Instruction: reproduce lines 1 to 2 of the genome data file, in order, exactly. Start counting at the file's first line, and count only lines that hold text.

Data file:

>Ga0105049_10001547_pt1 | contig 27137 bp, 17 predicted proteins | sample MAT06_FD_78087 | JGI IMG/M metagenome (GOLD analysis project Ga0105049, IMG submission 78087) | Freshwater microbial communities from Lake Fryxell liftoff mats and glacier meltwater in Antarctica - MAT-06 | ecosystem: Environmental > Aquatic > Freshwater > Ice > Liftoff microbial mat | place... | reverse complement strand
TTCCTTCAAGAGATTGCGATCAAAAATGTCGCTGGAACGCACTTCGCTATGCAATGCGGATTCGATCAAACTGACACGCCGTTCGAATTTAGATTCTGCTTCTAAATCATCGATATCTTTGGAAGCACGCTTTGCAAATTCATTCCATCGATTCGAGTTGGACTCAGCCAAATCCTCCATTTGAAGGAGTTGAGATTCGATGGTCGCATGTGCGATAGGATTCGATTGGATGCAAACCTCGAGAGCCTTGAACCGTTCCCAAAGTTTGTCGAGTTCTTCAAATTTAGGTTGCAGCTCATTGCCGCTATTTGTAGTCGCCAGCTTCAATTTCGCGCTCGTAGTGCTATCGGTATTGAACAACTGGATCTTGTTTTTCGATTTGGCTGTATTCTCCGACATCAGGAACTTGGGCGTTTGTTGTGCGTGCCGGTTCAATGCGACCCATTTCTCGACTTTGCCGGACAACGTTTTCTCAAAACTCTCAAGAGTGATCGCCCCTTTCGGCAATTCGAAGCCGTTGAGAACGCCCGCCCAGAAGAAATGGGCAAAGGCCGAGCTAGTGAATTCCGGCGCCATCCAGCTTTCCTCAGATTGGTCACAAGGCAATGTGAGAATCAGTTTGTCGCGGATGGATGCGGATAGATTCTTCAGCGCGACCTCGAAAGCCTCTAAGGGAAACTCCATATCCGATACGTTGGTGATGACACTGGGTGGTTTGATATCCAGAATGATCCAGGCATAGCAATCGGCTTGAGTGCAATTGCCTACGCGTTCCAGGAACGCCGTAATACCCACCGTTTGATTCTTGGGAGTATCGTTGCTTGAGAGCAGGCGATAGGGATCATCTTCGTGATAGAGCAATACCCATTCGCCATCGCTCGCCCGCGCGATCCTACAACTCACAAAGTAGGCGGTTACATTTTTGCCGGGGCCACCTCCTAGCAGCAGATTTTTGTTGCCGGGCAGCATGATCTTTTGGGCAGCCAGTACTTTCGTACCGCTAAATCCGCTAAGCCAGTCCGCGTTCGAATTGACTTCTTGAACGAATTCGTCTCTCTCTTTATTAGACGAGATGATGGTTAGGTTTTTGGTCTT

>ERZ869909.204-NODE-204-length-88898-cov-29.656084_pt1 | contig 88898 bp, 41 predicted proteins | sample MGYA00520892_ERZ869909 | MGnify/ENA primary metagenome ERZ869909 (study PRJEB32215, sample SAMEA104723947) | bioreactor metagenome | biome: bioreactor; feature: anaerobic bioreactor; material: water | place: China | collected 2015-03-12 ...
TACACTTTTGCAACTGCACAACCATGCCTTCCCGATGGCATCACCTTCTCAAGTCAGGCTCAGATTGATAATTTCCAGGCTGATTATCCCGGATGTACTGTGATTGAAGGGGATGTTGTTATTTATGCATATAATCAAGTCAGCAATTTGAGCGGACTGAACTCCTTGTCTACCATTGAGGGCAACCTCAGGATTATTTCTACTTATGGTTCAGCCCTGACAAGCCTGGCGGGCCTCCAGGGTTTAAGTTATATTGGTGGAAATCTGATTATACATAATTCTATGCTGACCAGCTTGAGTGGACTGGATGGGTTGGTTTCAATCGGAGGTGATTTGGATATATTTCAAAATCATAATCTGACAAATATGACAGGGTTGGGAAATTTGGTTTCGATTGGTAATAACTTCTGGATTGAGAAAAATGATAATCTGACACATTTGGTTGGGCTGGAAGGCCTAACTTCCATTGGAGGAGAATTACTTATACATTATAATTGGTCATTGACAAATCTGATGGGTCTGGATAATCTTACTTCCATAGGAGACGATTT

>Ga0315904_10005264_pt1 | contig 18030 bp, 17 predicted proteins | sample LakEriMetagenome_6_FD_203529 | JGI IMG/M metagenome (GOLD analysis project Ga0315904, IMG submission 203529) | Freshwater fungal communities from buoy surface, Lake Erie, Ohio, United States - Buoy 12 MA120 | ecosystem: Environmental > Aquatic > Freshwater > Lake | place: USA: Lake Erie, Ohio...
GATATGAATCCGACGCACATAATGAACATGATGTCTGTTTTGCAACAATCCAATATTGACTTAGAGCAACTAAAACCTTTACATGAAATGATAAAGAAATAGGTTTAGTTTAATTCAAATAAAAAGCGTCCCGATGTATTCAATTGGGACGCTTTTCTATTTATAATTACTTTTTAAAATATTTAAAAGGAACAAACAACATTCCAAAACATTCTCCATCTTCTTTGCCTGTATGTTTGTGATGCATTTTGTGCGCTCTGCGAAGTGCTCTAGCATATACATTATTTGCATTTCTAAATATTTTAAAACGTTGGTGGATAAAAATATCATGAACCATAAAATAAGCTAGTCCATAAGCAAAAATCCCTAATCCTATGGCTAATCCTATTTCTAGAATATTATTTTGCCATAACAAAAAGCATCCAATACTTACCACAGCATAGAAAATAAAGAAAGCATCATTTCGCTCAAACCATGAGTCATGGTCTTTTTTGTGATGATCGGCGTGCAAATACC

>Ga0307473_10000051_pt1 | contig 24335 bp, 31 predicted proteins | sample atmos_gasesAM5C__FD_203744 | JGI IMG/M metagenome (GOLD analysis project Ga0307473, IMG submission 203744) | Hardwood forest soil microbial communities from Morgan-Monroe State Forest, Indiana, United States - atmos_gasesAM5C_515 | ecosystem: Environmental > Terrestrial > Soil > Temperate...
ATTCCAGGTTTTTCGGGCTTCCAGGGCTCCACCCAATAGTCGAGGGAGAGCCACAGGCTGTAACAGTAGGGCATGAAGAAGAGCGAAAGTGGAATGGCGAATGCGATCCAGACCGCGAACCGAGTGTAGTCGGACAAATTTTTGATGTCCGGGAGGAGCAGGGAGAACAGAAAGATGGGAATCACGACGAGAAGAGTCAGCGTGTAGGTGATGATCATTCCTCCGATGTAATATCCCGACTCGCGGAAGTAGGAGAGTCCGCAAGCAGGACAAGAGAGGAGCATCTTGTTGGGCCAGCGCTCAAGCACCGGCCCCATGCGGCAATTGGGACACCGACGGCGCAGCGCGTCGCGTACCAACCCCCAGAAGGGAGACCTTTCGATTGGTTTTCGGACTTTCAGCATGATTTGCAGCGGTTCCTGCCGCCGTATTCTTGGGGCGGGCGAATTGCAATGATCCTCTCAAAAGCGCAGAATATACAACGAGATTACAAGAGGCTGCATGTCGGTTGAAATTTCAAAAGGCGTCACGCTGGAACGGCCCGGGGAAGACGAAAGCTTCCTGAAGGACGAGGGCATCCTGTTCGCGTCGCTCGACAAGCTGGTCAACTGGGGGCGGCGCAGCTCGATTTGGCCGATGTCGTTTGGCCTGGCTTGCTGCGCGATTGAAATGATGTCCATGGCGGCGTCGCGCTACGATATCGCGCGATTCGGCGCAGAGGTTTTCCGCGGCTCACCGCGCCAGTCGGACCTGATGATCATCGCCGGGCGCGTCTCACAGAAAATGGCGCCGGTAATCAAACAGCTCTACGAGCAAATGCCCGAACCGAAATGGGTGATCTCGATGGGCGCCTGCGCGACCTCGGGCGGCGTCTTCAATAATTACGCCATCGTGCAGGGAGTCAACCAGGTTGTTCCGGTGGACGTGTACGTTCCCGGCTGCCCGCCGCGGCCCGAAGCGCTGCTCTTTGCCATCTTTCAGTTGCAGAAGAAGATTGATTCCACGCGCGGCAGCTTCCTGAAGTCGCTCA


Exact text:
>Ga0105049_10001547_pt1 | contig 27137 bp, 17 predicted proteins | sample MAT06_FD_78087 | JGI IMG/M metagenome (GOLD analysis project Ga0105049, IMG submission 78087) | Freshwater microbial communities from Lake Fryxell liftoff mats and glacier meltwater in Antarctica - MAT-06 | ecosystem: Environmental > Aquatic > Freshwater > Ice > Liftoff microbial mat | place... | reverse complement strand
TTCCTTCAAGAGATTGCGATCAAAAATGTCGCTGGAACGCACTTCGCTATGCAATGCGGATTCGATCAAACTGACACGCCGTTCGAATTTAGATTCTGCTTCTAAATCATCGATATCTTTGGAAGCACGCTTTGCAAATTCATTCCATCGATTCGAGTTGGACTCAGCCAAATCCTCCATTTGAAGGAGTTGAGATTCGATGGTCGCATGTGCGATAGGATTCGATTGGATGCAAACCTCGAGAGCCTTGAACCGTTCCCAAAGTTTGTCGAGTTCTTCAAATTTAGGTTGCAGCTCATTGCCGCTATTTGTAGTCGCCAGCTTCAATTTCGCGCTCGTAGTGCTATCGGTATTGAACAACTGGATCTTGTTTTTCGATTTGGCTGTATTCTCCGACATCAGGAACTTGGGCGTTTGTTGTGCGTGCCGGTTCAATGCGACCCATTTCTCGACTTTGCCGGACAACGTTTTCTCAAAACTCTCAAGAGTGATCGCCCCTTTCGGCAATTCGAAGCCGTTGAGAACGCCCGCCCAGAAGAAATGGGCAAAGGCCGAGCTAGTGAATTCCGGCGCCATCCAGCTTTCCTCAGATTGGTCACAAGGCAATGTGAGAATCAGTTTGTCGCGGATGGATGCGGATAGATTCTTCAGCGCGACCTCGAAAGCCTCTAAGGGAAACTCCATATCCGATACGTTGGTGATGACACTGGGTGGTTTGATATCCAGAATGATCCAGGCATAGCAATCGGCTTGAGTGCAATTGCCTACGCGTTCCAGGAACGCCGTAATACCCACCGTTTGATTCTTGGGAGTATCGTTGCTTGAGAGCAGGCGATAGGGATCATCTTCGTGATAGAGCAATACCCATTCGCCATCGCTCGCCCGCGCGATCCTACAACTCACAAAGTAGGCGGTTACATTTTTGCCGGGGCCACCTCCTAGCAGCAGATTTTTGTTGCCGGGCAGCATGATCTTTTGGGCAGCCAGTACTTTCGTACCGCTAAATCCGCTAAGCCAGTCCGCGTTCGAATTGACTTCTTGAACGAATTCGTCTCTCTCTTTATTAGACGAGATGATGGTTAGGTTTTTGGTCTT